Anishinaabe make up one of the largest populations of Indigenous peoples in Ontario. They include seven distinct groups: Odawa, Ojibway, Pottawatomi, Saulteaux, Chippewa, Algonquin and Mississauga, with common beliefs, customs and a strong attachment to the land.
“We’ve been taught to be ashamed, we’ve been taught we are lesser-than, but we are not,” says Sam Mukwa Kloetstra, from Mattagami First Nation in northern Ontario.
“It’s up to us to be proud of who we are and pass that empowerment on to future generations.”
Those may sound like the wise words of an Elder. But they come from the heart of an Anishinaabe teenager devoted to helping young people adjust to urban life while deepening their connection with their Indigenous identity.
Kloetstra, 19, works with the Toronto Indigenous Health Advisory Council to assist First Nations youth facing one of the most difficult transitions of their lives: the move from small communities to the big city.
He feels it’s his responsibility. Kloetstra himself made that transition as a 17-year-old, escaping what he calls an “unhealthy environment” at home to live in Toronto. He says the change was “shocking.”
“You go from a community that is so tight-knit, where everyone is family, your doors aren’t locked, you know all the dogs by their first name. Then you move to a city where people just seem so closed off — there’s lots of people, but not lots of interaction.”
Far away from everything they know, Indigenous youth risk losing their connection to their home and their culture. Many face discrimination. Some turn to alcohol or drugs to numb the pain and loneliness.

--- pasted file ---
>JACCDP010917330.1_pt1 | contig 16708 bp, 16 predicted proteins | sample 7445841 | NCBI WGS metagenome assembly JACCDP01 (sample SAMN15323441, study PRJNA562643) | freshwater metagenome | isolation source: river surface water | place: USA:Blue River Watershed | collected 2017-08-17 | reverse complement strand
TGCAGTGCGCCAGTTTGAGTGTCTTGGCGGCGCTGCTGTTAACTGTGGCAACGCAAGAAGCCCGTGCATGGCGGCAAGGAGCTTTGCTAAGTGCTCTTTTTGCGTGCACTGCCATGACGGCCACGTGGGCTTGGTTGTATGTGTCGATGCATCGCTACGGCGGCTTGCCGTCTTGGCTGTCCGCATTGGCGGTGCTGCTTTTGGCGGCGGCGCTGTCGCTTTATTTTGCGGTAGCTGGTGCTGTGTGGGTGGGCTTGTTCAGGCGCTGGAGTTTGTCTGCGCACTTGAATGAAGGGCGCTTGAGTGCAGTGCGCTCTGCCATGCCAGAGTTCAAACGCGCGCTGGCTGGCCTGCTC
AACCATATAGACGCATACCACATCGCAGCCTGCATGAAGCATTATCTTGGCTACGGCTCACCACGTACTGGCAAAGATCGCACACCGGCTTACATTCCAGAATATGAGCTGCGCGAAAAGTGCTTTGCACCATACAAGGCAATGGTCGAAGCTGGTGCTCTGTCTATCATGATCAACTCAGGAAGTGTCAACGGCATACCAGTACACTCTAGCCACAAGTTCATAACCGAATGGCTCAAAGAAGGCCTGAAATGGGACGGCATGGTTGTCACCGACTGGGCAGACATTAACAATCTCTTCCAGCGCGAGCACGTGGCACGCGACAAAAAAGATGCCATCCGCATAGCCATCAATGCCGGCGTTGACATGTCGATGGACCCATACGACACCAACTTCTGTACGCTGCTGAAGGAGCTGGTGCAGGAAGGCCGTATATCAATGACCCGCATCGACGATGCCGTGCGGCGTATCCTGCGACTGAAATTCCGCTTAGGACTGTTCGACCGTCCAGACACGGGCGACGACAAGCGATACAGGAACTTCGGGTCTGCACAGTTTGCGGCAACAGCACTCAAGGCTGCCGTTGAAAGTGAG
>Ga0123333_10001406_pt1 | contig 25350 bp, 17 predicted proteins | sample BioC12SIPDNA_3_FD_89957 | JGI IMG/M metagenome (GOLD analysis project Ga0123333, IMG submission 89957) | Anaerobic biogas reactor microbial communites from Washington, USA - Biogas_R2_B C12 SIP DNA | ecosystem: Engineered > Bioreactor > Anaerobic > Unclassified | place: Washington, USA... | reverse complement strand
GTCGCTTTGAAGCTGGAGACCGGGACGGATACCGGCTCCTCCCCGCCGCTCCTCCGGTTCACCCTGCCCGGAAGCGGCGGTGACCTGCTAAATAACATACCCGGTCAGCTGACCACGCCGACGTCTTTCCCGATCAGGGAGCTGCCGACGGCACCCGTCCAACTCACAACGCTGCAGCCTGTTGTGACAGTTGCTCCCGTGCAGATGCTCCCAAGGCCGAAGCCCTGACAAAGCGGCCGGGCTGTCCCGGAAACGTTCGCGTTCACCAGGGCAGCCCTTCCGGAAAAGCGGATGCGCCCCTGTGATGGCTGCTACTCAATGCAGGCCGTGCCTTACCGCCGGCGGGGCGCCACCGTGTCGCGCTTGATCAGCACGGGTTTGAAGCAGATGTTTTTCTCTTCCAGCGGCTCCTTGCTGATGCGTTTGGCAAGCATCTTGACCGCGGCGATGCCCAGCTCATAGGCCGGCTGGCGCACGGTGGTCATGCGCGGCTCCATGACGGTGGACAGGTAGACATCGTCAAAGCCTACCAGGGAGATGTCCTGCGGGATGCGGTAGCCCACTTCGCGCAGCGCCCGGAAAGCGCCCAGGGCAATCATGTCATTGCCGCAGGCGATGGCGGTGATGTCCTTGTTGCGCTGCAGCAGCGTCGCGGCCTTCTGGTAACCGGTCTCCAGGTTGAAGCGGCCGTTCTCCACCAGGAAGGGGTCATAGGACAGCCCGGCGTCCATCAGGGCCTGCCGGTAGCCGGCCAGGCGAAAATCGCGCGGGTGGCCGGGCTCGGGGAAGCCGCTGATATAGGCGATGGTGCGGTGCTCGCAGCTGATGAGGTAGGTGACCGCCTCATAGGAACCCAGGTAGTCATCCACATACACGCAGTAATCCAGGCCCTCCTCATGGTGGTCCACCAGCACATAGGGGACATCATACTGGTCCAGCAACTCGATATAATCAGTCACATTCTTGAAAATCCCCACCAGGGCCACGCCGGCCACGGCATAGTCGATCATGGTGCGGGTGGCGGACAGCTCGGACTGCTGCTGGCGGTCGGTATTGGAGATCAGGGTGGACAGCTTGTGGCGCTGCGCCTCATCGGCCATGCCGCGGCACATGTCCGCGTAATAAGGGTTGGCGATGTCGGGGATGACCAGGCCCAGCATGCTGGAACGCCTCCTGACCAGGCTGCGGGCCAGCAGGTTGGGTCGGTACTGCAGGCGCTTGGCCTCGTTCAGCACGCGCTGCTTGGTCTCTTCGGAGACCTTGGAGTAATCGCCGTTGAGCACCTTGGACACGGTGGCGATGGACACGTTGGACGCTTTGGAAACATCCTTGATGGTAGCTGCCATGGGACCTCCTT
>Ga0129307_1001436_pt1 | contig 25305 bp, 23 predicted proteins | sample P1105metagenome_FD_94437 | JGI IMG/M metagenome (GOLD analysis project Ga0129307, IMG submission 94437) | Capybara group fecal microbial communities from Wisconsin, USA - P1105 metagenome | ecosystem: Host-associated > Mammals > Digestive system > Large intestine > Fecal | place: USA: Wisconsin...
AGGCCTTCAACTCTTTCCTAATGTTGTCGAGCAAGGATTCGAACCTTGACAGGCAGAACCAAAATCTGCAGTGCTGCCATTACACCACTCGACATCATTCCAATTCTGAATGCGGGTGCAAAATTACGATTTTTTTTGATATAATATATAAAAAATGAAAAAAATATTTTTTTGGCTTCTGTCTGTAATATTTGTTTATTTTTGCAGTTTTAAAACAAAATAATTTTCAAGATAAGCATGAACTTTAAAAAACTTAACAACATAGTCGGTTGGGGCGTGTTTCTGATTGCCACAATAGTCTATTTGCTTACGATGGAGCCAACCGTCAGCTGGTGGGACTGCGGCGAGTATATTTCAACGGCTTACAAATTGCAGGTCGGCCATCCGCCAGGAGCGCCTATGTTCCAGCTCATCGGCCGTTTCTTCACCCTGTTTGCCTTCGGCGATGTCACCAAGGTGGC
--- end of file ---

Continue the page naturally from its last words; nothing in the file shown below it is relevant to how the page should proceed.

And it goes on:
But Kloetstra was surprised to find something else in the big city: familiar faces from northern Ontario, including lots and lots of cousins, and a thriving Indigenous community at the Native Canadian Centre of Toronto.
“It’s amazing how we can find the way we’re related through our grandmothers or [how] we’re cousins of cousins. How is it that we run into each other in a city of millions? There’s a lot more interconnectedness than I thought.”
“I've always had plans to return home so I could help my people heal, so I could heal.”
Kloetstra strongly believes that as a young person he has a critical role to play in maintaining and strengthening that sense of community.
“I’m not just Sam from Mattagami anymore. I’m Sam that is part of this centre, who is doing something for an entire community and a nation.”
He believes it’s the duty of youth “to view our culture from a new perspective. Eventually the systems and the culture are going to be handed off to us and for the most part it will be our responsibility to maintain them and to make sure our future generations will enjoy them.”
While the big-city experience has been positive, Kloetstra says Mattagami is never far from his mind.
“I’ve always had plans to return,” he says. “The main reason I moved [to Toronto] was for opportunity and education, and that education was to bring home, so I could help my people heal— and so I could heal.”